Presented by: Dr. Diane Al Shihabi, Joori Suh
In design education, precedents or previous knowledge and concepts provide foundational structures and schemes to facilitate the creative generation process (Eilouti 2009; Muller & Pasman 1996). Such prestructures serve as a basis in the creative problem-solving process, and can lead to exploratory, combinational, and transformational types of creativity as defined by Boden (1998). This study addresses how the application of design historical precedents can be coordinated over course types to facilitate creative generation in the interior design developmental process and to increase relevancy of the subject matter to students. It responds to the current state of design history as a core requirement in CIDA-accredited interior design programs, yet also as a subject matter that is not typically or purposely applied across course varieties, and as such, lacks optimal value and germaneness to students. The paper’s methodology examines the sequential integration and application of design historical knowledge in course types and levels across a CIDA accredited program. Specifically, the study evaluates 1) explorations in introductory lectures, 2) assignments and presentations in foundational history courses, 3) projects in intermediate-level studio classes, and 4) discussions and conceptualizations in advanced seminars and lecture courses. It evaluates how design history can function a means of creative production and as a vehicle for cultural inclusiveness. It evaluates how lecture content, discussions, assignments and projects were modified over time to help students better understand the past through gestural action and creatively address contemporary problems through study and application of historical concepts, ideologies, and forms. It appraises how thoughtful project descriptions can facilitate notions of cultural inclusiveness among diverse student populations. The study finds that coordinated, thoughtful, and purposeful integrations of design history in interior design lectures, studios, and seminars not only facilitates creativity and innovation in design solutions, but also enhances understanding of the relevance of design historical concepts in solving contemporary design problems. In addition, it illuminates and expands notions of career foci and opportunities for careers within the field of Interior Design. Further, when design history is used to address contemporary social issues in projects, including cultural identity and cultural diversity, it fosters an inclusive environment that improves tolerance and teamwork. Importantly, this study demonstrates a feasible developmental process for ideation based on design historical precedents that continues to evolve over the course of an interior design program. It broadens contemporary understanding of precedent studies that stimulate creativity in that it successfully reconnects design historical origin to innovation. It also demonstrates how the application of interior design history within and beyond core courses can increase the germaneness and value of the subject matter to today’s students. The information is useful for academicians seeking innovative ways to integrate design history over course types to better prepare students for global practice and multicultural teams. It also broadens Eilouti and Muller & Pasman’s idea of precedents in design education by extending them to design history. Further, it extends Boden’s development of creativity types to historical precedents and innovation in the design process.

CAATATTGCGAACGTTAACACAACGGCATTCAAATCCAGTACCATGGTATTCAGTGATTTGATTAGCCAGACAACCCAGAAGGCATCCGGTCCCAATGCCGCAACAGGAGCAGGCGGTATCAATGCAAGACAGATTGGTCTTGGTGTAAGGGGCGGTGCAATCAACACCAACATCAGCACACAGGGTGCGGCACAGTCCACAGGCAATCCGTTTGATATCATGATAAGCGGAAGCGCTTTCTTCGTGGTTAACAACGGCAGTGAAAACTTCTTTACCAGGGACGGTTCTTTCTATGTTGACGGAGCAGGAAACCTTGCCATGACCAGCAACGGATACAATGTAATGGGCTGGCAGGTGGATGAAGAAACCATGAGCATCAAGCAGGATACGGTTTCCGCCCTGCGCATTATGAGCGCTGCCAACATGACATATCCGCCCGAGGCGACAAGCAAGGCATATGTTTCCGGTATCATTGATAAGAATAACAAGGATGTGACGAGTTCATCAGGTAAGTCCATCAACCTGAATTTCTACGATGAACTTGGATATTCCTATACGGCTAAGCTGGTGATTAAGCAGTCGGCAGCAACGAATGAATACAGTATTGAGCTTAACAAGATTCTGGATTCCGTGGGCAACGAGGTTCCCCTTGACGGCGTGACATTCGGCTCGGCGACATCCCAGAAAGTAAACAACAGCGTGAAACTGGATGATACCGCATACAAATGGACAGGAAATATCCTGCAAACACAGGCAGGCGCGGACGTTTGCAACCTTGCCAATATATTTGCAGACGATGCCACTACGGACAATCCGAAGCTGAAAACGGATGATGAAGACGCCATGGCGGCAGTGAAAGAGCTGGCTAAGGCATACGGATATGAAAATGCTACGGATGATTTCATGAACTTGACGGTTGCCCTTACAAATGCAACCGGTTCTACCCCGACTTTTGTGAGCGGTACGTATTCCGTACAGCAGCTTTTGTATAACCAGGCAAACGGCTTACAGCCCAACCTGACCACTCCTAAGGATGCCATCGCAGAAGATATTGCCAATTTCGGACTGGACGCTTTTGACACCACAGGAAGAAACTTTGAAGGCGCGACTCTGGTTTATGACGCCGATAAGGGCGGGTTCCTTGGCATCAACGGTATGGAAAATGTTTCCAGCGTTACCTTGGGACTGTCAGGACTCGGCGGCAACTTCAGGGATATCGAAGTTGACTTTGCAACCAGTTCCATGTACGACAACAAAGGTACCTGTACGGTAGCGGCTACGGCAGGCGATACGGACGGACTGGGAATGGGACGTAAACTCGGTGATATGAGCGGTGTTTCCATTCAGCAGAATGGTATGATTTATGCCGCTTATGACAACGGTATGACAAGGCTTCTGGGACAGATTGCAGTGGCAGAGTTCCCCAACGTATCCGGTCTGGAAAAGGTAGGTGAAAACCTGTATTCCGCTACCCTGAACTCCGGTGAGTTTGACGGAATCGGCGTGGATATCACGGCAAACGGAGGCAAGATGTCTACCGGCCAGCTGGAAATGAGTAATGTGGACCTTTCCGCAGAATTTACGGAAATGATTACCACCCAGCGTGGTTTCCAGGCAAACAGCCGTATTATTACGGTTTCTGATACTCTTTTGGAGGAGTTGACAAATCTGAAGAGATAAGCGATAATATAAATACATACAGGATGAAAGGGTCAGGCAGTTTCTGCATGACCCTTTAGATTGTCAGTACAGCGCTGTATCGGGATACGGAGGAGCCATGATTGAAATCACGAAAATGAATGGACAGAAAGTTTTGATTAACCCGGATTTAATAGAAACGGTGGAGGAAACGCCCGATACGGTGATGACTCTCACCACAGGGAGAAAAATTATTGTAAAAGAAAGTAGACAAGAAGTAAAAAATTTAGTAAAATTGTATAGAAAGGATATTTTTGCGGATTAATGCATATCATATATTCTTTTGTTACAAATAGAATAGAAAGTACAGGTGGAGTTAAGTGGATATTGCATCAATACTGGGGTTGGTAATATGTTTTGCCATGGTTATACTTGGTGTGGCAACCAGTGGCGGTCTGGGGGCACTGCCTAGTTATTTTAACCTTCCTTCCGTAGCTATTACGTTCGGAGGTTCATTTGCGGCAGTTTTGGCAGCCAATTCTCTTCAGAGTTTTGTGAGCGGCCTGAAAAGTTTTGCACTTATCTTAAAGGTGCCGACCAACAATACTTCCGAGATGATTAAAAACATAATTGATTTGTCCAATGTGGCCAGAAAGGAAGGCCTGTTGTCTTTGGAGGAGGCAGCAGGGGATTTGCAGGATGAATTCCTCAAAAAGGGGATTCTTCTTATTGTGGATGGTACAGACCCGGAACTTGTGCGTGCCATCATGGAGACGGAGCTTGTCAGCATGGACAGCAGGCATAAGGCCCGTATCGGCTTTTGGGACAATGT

- Boden, M. 1998. “Creativity and Artificial Intelligence.” Artificial Intelligence, 103:1-2, 347–356. Accessed 12 Oct 2016. http://linkinghub.elsevier.com/retrieve/pii/S0004370298000551.
- Eilouti, B.H. 2009. “Design knowledge recycling using precedent-based analysis and synthesis models.” Design Studies 30:4, 340–368.
- Muller, W. & G. Pasman. 1996. “Typology and the Organization of Design Knowledge.” Design Studies 17:2, 111–130.
- Mumford, M.D. et al. 1996. “Process-based Measures of Creative Problem-Solving Skills: III. Category selection.” Creativity Research Journal 9, 395–406. Accessed 12 Oct 2016. http://www.tandfonline.com/doi/abs/10.1207/s15326934crj0904_11.